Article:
Hi Paul,
On Tue, 19 Feb 2008, Paul Parsons wrote:
> I'm just getting in touch as I'm writing a piece for Focus magazine
[to others on cosmo-media: this is BBC Focus magazine:
http://en.wikipedia.org/wiki/BBC_Focus ]
> about cosmic topology. Jean-Pierre Luminet sent me a press release
> about some work he's involved with on Poincare Dodecahedral
> Structure. In it, he cites a 2008 paper with your good self as lead
i think you mean PDS = Poincare Dodecahedral Space
> author - just wondering if I could run a few quick questions past you
> about this...
Sure.
> What do you think of the idea that we live in a universe with
> dodecahedral structure?
What do i think of the idea that we live in a PDS universe?
My general impression is that the CMB data seem to be successively
pointing more and more towards the PDS model.
Firstly, COBE hinted at a lack of structure on the largest
scales. WMAP, with better resolution, confirmed a lack of structure on
the largest scales (more than 10 Gpc/h), especially when we think in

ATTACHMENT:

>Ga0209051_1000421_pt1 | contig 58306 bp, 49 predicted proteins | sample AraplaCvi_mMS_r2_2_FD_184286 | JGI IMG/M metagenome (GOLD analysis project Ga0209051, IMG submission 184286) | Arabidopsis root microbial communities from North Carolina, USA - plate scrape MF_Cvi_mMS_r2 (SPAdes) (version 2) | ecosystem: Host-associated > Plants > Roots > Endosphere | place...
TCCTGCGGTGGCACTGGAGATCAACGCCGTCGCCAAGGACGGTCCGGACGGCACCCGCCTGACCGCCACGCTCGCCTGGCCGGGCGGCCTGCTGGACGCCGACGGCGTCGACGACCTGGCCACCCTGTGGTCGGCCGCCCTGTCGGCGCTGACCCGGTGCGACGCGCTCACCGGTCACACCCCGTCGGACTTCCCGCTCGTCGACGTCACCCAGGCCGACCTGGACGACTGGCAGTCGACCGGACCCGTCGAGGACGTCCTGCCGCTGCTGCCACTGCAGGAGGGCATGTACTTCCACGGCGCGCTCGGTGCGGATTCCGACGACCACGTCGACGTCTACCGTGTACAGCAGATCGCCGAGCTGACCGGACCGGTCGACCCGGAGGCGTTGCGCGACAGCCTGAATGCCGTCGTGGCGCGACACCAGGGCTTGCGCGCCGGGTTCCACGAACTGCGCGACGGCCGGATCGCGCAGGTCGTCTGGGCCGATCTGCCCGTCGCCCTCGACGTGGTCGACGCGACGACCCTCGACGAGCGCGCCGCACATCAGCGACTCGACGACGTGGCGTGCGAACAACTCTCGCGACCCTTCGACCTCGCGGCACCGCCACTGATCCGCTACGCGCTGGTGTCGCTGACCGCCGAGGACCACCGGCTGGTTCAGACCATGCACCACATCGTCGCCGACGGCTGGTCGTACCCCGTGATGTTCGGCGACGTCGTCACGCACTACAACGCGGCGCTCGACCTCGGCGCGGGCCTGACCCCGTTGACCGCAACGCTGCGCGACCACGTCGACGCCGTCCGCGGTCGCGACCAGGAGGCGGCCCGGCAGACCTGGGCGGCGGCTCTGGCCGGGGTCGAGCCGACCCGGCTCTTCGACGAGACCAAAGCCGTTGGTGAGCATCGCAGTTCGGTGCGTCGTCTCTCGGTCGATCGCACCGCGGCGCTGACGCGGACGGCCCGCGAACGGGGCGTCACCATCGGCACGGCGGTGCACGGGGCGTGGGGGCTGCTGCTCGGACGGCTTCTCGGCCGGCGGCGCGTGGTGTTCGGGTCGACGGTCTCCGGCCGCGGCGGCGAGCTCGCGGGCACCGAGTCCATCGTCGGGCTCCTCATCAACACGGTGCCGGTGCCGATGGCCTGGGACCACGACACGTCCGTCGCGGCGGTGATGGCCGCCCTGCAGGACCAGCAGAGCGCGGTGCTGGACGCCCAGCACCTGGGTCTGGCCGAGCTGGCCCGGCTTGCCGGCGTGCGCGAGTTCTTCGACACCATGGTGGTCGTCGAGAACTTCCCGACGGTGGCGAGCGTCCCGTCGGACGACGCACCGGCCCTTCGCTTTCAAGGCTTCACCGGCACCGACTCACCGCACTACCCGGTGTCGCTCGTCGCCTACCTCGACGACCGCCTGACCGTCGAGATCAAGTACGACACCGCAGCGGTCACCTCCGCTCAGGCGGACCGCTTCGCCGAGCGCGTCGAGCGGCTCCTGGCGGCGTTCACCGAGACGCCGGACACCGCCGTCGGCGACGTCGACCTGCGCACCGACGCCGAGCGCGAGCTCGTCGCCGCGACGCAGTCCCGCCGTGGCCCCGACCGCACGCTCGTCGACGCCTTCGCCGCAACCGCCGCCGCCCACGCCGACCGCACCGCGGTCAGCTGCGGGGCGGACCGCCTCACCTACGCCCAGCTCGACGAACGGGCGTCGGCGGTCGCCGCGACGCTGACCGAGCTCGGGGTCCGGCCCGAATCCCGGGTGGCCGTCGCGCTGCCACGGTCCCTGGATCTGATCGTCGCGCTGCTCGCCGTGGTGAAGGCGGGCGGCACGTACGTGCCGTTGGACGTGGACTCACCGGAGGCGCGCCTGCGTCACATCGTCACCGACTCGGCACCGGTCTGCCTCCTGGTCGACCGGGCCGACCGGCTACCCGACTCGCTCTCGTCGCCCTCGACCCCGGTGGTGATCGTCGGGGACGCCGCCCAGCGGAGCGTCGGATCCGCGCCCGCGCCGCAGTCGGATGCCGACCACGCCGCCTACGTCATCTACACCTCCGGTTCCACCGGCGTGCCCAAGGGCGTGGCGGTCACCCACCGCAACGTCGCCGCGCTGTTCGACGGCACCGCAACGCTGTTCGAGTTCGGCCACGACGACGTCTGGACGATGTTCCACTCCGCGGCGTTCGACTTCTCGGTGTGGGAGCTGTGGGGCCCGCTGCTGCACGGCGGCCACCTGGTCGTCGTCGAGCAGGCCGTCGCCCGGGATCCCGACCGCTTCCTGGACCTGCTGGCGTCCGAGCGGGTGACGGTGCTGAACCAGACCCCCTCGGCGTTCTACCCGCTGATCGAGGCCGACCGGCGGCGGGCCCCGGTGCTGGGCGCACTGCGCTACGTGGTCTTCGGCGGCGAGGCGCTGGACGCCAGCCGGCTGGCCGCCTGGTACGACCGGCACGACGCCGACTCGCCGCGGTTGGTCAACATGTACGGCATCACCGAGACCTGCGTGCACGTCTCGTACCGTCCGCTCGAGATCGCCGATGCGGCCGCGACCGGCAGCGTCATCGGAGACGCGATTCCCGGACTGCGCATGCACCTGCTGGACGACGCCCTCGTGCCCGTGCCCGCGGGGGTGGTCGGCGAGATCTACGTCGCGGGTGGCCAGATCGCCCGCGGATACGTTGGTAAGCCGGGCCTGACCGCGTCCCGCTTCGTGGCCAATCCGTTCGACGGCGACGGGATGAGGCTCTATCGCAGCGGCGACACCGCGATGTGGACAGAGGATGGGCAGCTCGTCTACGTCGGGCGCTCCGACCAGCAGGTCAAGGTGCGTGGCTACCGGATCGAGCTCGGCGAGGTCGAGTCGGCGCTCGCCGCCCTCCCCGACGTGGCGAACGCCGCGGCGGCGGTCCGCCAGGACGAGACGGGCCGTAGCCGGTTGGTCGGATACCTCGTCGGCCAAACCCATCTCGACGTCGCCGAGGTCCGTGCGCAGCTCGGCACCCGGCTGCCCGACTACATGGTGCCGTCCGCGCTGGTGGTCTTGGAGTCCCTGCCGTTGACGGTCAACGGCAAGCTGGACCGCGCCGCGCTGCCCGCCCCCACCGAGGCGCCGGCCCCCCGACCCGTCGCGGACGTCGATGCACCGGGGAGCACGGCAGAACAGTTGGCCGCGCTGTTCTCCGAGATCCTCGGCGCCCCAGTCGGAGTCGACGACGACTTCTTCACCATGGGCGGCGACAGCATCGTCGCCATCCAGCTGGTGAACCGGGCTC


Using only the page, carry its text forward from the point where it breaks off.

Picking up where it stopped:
terms of three-dimensional space rather than just in terms of angles.
The next clue was that WMAP in combination with various other
experiments have continually indicated a positive curvature with the
total density parameter Omega_total somewhere around a few percent
above the density for a perfectly flat universe. Among the positive
curvature models consistent with this estimate, the PDS is probably
the most credible. Thirdly, there have been studies by several groups
using different methods, including our latest work in Torun, which
used a method of analysing the WMAP map which was most likely (if we
assume that the PDS model is wrong) to give evidence *against* the PDS
model, but instead, it gave a valid PDS solution.
So the PDS model does seem to be the more natural interpretation of
the data at the moment. However, we cannot yet say that the infinite
flat model is ruled out to high significance by the data: there are